During my time behind the wheel, like most drivers, I had a hankering for a couple of vehicles and had the opportunity to drive quite a few vehicles.
I have only driven one Ferrari and this was a 1972 registered Ferrari Dino 246 GT, which I was offered for £6k or £7k in 1980. Sadly that amount equated to 2 - 3 years salary at that time and we were saving for a house. Hind-sight again? One other car, I really liked was my friend Blair's, Caterham Super 7, which he kindly lent me for a day in 1990. This was something I could aim for in the years to come.
When I changed the Discovery for the Corsa in 2002 it was with the intention of having a small, fun to drive, economical car for three years or so till I retired from the police, then either getting something sensible like a second-hand BMW 320d / 330d or a Super Seven. However whilst keeping an eye on motoring issues in the internet I started to realise that if I set my sights a little bit lower (financially) I could acquire a "seven" style vehicle before I retired, rather than waiting to sell the day-to-day car once I no longer needed a sensible vehicle to use to/from work. So the hunt was on.
I am quite confident, from my previous vehicle modifications and maintenance, I could build a "kit car" but had no facility for this, nor did I have the spare time required. So it seemed a sensible solution would be to get hold of a ready-built "seven" and confine the engineering to tinkering and maintenance, freeing off what little time I would have to drive the machine.
Whilst I had always been reasonably knowledgeable about vehicles I was astonished to see what was available and to my regret I had not even heard of Robin Hood Engineering in Nottingham. Nevertheless the Robin Hood Owners Club & Register Web Site was most informative and I studiously followed the links to many owners own www sites where they outlined the building of their vehicles. A 10 year old Caterham for £15k or a one year old Hood for £5k... you can buy an awful lot of petrol (even at today's prices) for the £10k difference. I really like the new Caterhams and Westfields but at that time I had an older touring motorcycle, which has a 0 - 60 m.p.h. of sub 4 seconds and a top speed of just shy of 140 m.p.h. so I did not need a comparable "seven." But as my son remarked the Westfield XTR² would be "cool."
Anyway, Scotland has some of the best, uncongested non-motorway roads in some spectacular scenery... but we do not always have the weather. Consequently the majority of "Sevens" are found "down south" in the more populated areas. It was therefore a stroke of good fortune when my internet research came across a Robin Hood 2b only 35 miles from home. The builder/owner/seller, Andy T, was a very nice bloke to deal with via e-mail and telephone and Chris and I were invited to pop along and find out about the car... no sales pressure at all. This rapport continued and resulted in an extensive test drive, which brought on the grin factor I had associated with my MG days. From merely a tentative enquiry about a kit-car concept, seeking information without an intention to buy... I bought the Robin Hood 2b. The car was completed in 2002 and put through the Single Vehicle Approval test in Autumn 2002 so although the donor vehicle was an E-reg Sierra, the actual car did not appear on the road until November 2002 so it was really only a year old when I acquired it.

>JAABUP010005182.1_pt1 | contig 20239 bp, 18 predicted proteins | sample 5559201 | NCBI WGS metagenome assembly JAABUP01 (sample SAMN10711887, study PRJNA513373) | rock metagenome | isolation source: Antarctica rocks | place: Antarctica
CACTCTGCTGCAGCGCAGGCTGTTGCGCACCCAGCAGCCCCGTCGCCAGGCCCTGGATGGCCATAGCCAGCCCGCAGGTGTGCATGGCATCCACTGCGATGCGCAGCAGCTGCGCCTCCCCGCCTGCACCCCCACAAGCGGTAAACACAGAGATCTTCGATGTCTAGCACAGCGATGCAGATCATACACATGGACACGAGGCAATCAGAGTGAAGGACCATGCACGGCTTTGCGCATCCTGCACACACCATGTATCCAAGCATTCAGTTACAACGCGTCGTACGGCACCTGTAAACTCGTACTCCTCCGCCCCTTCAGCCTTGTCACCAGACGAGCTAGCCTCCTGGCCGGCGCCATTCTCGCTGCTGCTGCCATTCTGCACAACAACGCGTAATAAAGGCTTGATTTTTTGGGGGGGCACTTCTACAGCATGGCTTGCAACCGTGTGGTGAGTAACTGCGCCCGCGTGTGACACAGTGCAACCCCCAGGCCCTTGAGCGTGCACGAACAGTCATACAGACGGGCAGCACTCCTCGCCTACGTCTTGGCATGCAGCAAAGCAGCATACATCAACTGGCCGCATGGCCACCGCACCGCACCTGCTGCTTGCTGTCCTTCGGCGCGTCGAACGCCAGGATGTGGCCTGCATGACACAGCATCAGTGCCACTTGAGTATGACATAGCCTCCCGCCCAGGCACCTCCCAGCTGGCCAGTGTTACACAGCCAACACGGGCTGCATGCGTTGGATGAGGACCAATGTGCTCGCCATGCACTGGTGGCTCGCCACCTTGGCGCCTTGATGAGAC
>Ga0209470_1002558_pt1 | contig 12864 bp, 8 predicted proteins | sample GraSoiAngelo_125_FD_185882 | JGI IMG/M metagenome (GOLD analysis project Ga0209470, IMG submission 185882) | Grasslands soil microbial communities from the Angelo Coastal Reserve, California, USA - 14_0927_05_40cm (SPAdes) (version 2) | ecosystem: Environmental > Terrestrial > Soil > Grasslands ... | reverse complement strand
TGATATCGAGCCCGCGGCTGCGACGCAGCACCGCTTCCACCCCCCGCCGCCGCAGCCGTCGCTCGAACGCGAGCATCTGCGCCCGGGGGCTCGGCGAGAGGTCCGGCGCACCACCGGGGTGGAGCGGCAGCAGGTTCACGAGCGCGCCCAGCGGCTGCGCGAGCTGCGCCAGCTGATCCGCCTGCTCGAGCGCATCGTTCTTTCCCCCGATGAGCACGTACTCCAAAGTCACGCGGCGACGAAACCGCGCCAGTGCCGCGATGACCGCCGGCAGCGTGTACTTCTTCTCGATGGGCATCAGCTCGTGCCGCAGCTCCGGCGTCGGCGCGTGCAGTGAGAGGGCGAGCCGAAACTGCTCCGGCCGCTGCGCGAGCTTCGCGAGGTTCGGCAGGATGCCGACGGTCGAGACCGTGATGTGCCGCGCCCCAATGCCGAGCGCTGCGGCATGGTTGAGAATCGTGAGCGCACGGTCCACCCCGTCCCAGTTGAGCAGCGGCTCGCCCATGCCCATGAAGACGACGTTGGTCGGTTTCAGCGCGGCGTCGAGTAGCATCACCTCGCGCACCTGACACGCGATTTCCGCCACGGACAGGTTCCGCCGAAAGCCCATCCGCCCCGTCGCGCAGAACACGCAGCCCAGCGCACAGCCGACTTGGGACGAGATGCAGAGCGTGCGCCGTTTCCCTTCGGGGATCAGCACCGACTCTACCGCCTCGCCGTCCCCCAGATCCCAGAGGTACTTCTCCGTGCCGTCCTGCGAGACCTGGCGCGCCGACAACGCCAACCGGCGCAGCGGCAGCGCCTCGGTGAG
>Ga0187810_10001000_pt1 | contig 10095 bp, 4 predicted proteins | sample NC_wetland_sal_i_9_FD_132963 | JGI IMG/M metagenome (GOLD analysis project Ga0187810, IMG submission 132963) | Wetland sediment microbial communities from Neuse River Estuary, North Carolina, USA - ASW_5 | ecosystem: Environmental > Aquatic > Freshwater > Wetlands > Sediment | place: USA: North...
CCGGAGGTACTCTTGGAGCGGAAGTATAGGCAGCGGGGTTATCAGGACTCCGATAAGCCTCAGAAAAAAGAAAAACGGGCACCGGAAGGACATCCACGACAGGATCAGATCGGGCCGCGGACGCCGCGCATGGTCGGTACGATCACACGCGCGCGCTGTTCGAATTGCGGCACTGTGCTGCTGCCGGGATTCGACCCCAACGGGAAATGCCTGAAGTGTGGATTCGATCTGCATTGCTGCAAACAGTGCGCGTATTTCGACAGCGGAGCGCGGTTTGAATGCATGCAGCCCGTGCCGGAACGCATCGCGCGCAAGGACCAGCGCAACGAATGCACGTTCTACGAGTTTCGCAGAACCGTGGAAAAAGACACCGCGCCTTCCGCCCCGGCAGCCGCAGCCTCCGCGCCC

Chassis Body and fittings:
Front double wishbone suspension. Independent rear suspension with Spax coil-overs Stainless steel body with red fibreglass. Epoxy coated chassis. Wide arches and cycle wings (will take up to a 225 tyre). Fully fitted lockable boot. Both seats fully adjustable in tilt as well as fore and aft, four-point harnesses. Full weather gear – roof and side screens. New headlights with removable halogen bulbs and sidelights. 4 new tyres (Avon ZV3 195/65 HR 14) 1,120 miles ago.
2l Pinto fully rebuilt on build. 205 block with short sump. Flowed injection head with Kent fast road cam (FR32) fitted. Twin 40 Webber DCOE’s. Micra radiator fitted with thermostat electric fan cooling.
Since built it only covered about 1,500 miles in the dry by its builder and a further 1,885 miles by my son and I. The car had been tuned and tested on a rolling road at 133bhp at the rear wheels (documented).
The car was great fun to drive and an eye catching car, which was easy and inexpensive to maintain & insure.
I had been quite busy throughout my last year in the police and consequently between Mot's in October 2004 and Mot in October 2005 the Hood only covered 550 miles !!! I also wanted to spend a bit more time sailing and on my new bike, so after some thought I posted the car for sale on the Web and consequently it was bought by Thierry Magot who lives a short distance from St. Tropez in the south of France. I think the weather there will be better suited to the Hood
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